As such, both Dumbledore and Weatherwax’s approach to power and love can be seen as rebellions against the societal expectations of their gender, as written by the other gender. There is probably some truth to this, at least on an unconscious level. However, I think there is more than can be said about them.
Perhaps at this point it would help to place both characters within the general milieu of their series. In Weatherwax’s case, the Discworld series sprawled over 40 books, many of them featuring different characters. While Discworld is generally marked by a light-hearted tone, there were several dark themes running through the series like a river that sometimes goes underground and sometimes goes over. Two of the major ones were the absence of natural justice (Death’s speech at the end of The Hogfather in particular) and the ease with which humanity puts up with banal evils (Lord Vetinari’s speech at the end of Guards!Guards! is a good example). In response to these, Pratchett developed a range of protagonists and major characters who would rebel against these conditions without seeking to impose more of their own justice than necessary and in doing so creating more banal evils. They were usually marked by a deep understanding of evil and its attractions, filling character archetypes often associated with evil, and a rigid sense of duty and morality. In other words, characters like Granny Weatherwax, who is described as having one foot in the dark and drawing most of her power from denying it. She can be seen as a manifestation of the type of hero that Pratchett believed humanity needed to rescue it from itself and it only seems logical that many of her greatest fights came against mythical tempters who offer humanity an easy way out at the cost of evil – an evil Fairy Godmother, the Fae, and Vampires.
While the Harry Potter series shares many characteristics and concerns, with Dumbledore explicitly talking of a “choice between what is right and what is easy” in Goblet of Fire, it is perhaps less concerned with humanity and the universe as wider conceits. Everything is boiled down to the small world of the wizards and while there are those who fight, those who subjugate, and those who live with what is presented to them, it feels more of a backdrop to the series’ major themes than one of them. The series’ greatest theme might be said to be a meeting point between love, death, and loss. Rowling is less concerned with what it takes to overcome humanity’s nature and more concerned with what it is to go through it. While Dumbledore has been a hero, his heroism is of less interest to Rowling than his experiences and philosophy. He does not need power in the same way that Weatherwax does; what he needs is to have lost and to have learned about love.
Ultimately their choices and preoccupations are products of the world view each author has inserted into their series, but even here similarities are present. Dumbledore tries to have a romance that interferes with his obligations and is burned as a result; Weatherwax realises her is incompatible and does not pursue it. In both cases, the author acknowledging that in difficult situations, one cannot have everything and must be wise about picking what is done, particularly when one is shaping other’s worlds as well as your own. The divergence is that Rowling uses Dumbledore to teach a painful lesson about overstepping; but for Pratchett, Weatherwax instinctively never does, and is freer to oppose those who do. Dumbledore has the compassion of one who has failed himself, and Weatherwax the anger of those who’ve been failed by others.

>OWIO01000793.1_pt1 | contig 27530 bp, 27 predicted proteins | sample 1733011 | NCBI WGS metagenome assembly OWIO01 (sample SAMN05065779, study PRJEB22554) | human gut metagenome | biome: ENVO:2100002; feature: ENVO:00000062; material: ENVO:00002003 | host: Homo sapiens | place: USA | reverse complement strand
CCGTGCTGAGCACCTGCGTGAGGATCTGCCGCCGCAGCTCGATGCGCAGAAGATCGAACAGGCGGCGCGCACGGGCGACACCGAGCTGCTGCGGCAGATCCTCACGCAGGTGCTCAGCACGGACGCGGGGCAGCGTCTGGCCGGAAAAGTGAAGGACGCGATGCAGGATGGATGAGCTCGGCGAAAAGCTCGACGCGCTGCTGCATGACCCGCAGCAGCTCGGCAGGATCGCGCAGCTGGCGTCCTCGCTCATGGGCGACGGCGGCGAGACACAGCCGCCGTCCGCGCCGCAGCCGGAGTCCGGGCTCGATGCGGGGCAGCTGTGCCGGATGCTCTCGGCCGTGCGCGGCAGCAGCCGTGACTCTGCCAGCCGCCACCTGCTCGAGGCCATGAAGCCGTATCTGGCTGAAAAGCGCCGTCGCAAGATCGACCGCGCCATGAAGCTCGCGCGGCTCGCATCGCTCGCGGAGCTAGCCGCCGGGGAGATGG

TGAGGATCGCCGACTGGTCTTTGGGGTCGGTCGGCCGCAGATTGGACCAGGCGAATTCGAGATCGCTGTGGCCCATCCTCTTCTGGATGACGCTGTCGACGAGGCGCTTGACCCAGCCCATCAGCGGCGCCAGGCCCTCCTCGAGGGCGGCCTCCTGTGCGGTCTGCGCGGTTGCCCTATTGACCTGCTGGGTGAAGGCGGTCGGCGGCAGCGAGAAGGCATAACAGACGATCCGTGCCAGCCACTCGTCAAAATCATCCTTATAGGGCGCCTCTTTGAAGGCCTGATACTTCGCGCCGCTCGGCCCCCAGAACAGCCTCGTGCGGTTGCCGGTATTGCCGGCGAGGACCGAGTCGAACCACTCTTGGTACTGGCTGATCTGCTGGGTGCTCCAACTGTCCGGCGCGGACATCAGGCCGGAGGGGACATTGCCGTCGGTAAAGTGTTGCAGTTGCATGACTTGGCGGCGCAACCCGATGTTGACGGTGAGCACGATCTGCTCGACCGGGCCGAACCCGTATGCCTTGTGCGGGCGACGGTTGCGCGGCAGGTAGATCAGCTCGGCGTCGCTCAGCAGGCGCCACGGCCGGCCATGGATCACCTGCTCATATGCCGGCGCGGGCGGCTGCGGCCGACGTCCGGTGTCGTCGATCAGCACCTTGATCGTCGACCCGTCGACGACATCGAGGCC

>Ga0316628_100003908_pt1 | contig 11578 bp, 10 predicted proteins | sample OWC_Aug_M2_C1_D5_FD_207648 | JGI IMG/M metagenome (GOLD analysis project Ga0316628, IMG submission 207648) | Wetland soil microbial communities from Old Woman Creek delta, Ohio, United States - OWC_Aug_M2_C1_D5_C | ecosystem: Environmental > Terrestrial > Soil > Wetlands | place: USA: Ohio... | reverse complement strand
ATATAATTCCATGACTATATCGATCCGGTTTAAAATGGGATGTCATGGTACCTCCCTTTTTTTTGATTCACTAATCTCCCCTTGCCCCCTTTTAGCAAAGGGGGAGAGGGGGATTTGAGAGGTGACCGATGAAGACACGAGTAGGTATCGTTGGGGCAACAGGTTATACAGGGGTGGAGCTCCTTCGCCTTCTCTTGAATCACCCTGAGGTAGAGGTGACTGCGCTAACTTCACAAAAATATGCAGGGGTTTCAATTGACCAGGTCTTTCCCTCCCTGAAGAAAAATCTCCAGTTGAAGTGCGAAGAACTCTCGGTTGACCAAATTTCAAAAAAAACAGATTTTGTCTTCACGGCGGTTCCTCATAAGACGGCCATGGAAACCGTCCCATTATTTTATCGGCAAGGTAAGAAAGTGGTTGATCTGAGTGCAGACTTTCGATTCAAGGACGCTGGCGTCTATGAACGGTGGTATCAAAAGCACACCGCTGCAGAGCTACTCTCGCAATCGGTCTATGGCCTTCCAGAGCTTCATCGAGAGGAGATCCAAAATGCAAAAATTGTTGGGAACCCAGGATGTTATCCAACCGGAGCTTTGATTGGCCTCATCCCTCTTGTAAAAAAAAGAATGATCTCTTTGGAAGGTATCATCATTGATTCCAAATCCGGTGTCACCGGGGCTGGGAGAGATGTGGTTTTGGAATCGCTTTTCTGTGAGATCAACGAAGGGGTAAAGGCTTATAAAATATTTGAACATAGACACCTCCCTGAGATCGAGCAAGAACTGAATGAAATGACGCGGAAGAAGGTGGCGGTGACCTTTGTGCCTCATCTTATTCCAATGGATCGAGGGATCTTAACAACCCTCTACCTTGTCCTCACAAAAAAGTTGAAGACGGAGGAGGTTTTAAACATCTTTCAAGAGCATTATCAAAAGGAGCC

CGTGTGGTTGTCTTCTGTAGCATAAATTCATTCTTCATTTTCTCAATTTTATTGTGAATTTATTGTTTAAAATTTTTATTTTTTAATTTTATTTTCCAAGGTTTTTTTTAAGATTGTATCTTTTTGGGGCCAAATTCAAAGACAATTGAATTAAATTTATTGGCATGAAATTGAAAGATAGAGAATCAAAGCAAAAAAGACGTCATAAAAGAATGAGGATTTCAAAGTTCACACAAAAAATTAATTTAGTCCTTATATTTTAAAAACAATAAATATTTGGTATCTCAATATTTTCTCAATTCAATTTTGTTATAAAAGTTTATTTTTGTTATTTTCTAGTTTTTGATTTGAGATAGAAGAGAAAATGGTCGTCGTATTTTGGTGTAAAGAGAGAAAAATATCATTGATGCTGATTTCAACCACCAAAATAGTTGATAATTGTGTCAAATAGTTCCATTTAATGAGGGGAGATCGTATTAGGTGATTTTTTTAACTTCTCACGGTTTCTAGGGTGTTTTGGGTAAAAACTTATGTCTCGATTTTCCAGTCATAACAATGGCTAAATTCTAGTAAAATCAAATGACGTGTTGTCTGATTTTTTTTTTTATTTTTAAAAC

And as such, Dumbledore speaks of a series about the power of love and of the acceptance of loss, while Weatherwax speaks of the power of identity and of the acceptance of boundaries. Both series speak of fighting monsters but where Harry Potter speaks of the cost of doing so and healing in order to be able to do so again, Discworld speaks of what it takes to do so to begin with. And so Dumbledore rejects love and power as part of the cost of having fought with monsters, Weatherwax rejects love in order to have the power to do so.
10 thoughts on “Love and Power: A Look at Albus Dumbledore and Granny Weatherwax”
This is amazing, I have been too intimidated by the length (and where to start) to try Discworld but love the Dumbledore insights, specifically the one at the end where HP takes on multiple fights and recoveries as the war plays out!
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Thank you 😀
If you are interested in Discworld btw, it’s easy to break the series down into sub-series, which mostly run for 6-7 books and you can pick a sub-series you like the sound of and go from there. Makes it a little less daunting for some.
Athena, I use this guide chart a lot!
(let’s see if this works
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What a great essay!
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Thank you 😀
Sorry I came so late to this post, but absolutely love the comparative analysis. And you know, Rowling did mention in an interview (unless she’s revised it?), that Dumbledore was gay. I remember a lot of fans did not like that theory, but a lot of other fans immediately got to writing fanfics about it, haha!
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Oh yes – I thought I’d referenced that in the essay tbh! I remember hearing (not that I was a huge fan but had read at that point) and was like “yeah, makes sense”.
And thank you 😀